Large Magellanic Cloud

Wednesday, January 21, 2009

The Large Magellanic Cloud is a satellite galaxy of the Milky Way galaxy. It is located 160,000 light-years from Earth and is one of a handful of dwarf galaxies that orbit the Milky Way. The Large Magellanic Cloud is the third closest galaxy to the Milky Way, with the Sagittarius Dwarf Spheroidal and Canis Major Dwarf Galaxy and the fourth largest of the Local Group.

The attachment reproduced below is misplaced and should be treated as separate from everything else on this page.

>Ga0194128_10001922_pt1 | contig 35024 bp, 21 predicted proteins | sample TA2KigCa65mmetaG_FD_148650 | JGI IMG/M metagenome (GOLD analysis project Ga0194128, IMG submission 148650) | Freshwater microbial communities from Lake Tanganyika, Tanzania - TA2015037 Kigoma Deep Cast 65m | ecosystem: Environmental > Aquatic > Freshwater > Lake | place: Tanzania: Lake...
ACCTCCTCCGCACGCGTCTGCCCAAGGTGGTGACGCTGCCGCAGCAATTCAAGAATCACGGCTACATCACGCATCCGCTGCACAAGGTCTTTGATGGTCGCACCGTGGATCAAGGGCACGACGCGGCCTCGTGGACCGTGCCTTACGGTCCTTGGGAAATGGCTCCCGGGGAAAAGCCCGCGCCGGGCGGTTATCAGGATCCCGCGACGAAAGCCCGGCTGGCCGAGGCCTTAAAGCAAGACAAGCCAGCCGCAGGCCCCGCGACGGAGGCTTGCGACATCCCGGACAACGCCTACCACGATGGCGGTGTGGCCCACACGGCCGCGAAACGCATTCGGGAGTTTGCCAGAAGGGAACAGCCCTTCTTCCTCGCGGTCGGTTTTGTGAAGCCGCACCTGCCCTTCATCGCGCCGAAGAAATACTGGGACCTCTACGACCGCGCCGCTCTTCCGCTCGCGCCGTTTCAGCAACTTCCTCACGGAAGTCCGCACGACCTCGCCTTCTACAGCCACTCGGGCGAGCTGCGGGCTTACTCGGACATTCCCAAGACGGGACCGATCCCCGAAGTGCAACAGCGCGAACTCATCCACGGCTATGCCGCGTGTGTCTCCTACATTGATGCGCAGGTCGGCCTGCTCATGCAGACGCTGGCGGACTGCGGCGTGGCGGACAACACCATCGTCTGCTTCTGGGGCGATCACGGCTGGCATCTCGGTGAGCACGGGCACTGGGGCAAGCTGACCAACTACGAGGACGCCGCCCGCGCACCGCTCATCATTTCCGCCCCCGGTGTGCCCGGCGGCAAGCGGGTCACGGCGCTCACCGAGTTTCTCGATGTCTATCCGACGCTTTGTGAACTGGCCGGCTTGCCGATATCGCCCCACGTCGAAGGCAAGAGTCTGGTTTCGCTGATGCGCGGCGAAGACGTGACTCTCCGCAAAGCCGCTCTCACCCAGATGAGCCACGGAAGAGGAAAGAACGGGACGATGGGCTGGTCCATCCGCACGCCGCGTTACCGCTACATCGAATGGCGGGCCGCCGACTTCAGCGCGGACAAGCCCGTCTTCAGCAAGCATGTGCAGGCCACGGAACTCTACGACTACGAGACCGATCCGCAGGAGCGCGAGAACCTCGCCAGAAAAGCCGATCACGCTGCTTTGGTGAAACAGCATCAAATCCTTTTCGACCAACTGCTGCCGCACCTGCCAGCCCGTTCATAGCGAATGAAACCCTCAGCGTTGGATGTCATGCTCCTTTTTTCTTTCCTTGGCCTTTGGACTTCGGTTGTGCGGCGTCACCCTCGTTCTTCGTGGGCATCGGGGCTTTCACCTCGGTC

The Large Magellanic Cloud is an irregular galaxy, rich in gas and dust, and it is currently undergoing star formation activity. It has a mass equivalent to approximately 10 billion times the mass of our Sun and a wide range of galactic objects and phenomena. It contains roughly 60 globular clusters, 400 planetary nebulae, and 700 open clusters, along with hundreds of thousands of giant and supergiant stars. On his voyage to find a direct way to the Pacific in 1519, Ferdinand Magellan was the first to bring the Large Magellanic Cloud into common knowledge, as it can be viewed from the Southern Hemisphere.